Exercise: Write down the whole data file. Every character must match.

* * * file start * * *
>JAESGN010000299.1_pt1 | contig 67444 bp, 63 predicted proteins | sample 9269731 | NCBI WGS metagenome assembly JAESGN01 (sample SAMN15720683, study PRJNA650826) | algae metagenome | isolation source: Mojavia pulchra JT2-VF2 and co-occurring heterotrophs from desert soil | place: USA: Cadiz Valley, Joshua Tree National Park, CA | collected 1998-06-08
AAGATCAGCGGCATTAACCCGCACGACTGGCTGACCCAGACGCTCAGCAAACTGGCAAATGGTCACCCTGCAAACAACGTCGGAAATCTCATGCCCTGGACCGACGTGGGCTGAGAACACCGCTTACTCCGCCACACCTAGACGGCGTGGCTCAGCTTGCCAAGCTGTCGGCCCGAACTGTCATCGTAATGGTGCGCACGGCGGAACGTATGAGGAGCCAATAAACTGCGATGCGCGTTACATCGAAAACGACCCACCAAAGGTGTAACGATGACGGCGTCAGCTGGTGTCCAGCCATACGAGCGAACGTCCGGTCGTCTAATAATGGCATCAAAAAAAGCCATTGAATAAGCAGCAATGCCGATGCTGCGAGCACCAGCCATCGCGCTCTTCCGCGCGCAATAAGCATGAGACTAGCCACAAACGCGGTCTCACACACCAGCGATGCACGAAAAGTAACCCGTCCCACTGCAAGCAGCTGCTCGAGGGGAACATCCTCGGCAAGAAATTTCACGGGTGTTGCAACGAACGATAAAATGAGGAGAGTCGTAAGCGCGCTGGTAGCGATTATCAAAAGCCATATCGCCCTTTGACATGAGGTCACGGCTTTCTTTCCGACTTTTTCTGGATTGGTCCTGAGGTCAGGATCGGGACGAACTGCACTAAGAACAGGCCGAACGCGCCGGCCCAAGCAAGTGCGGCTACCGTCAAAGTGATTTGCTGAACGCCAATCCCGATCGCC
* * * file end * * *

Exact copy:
>JAESGN010000299.1_pt1 | contig 67444 bp, 63 predicted proteins | sample 9269731 | NCBI WGS metagenome assembly JAESGN01 (sample SAMN15720683, study PRJNA650826) | algae metagenome | isolation source: Mojavia pulchra JT2-VF2 and co-occurring heterotrophs from desert soil | place: USA: Cadiz Valley, Joshua Tree National Park, CA | collected 1998-06-08
AAGATCAGCGGCATTAACCCGCACGACTGGCTGACCCAGACGCTCAGCAAACTGGCAAATGGTCACCCTGCAAACAACGTCGGAAATCTCATGCCCTGGACCGACGTGGGCTGAGAACACCGCTTACTCCGCCACACCTAGACGGCGTGGCTCAGCTTGCCAAGCTGTCGGCCCGAACTGTCATCGTAATGGTGCGCACGGCGGAACGTATGAGGAGCCAATAAACTGCGATGCGCGTTACATCGAAAACGACCCACCAAAGGTGTAACGATGACGGCGTCAGCTGGTGTCCAGCCATACGAGCGAACGTCCGGTCGTCTAATAATGGCATCAAAAAAAGCCATTGAATAAGCAGCAATGCCGATGCTGCGAGCACCAGCCATCGCGCTCTTCCGCGCGCAATAAGCATGAGACTAGCCACAAACGCGGTCTCACACACCAGCGATGCACGAAAAGTAACCCGTCCCACTGCAAGCAGCTGCTCGAGGGGAACATCCTCGGCAAGAAATTTCACGGGTGTTGCAACGAACGATAAAATGAGGAGAGTCGTAAGCGCGCTGGTAGCGATTATCAAAAGCCATATCGCCCTTTGACATGAGGTCACGGCTTTCTTTCCGACTTTTTCTGGATTGGTCCTGAGGTCAGGATCGGGACGAACTGCACTAAGAACAGGCCGAACGCGCCGGCCCAAGCAAGTGCGGCTACCGTCAAAGTGATTTGCTGAACGCCAATCCCGATCGCC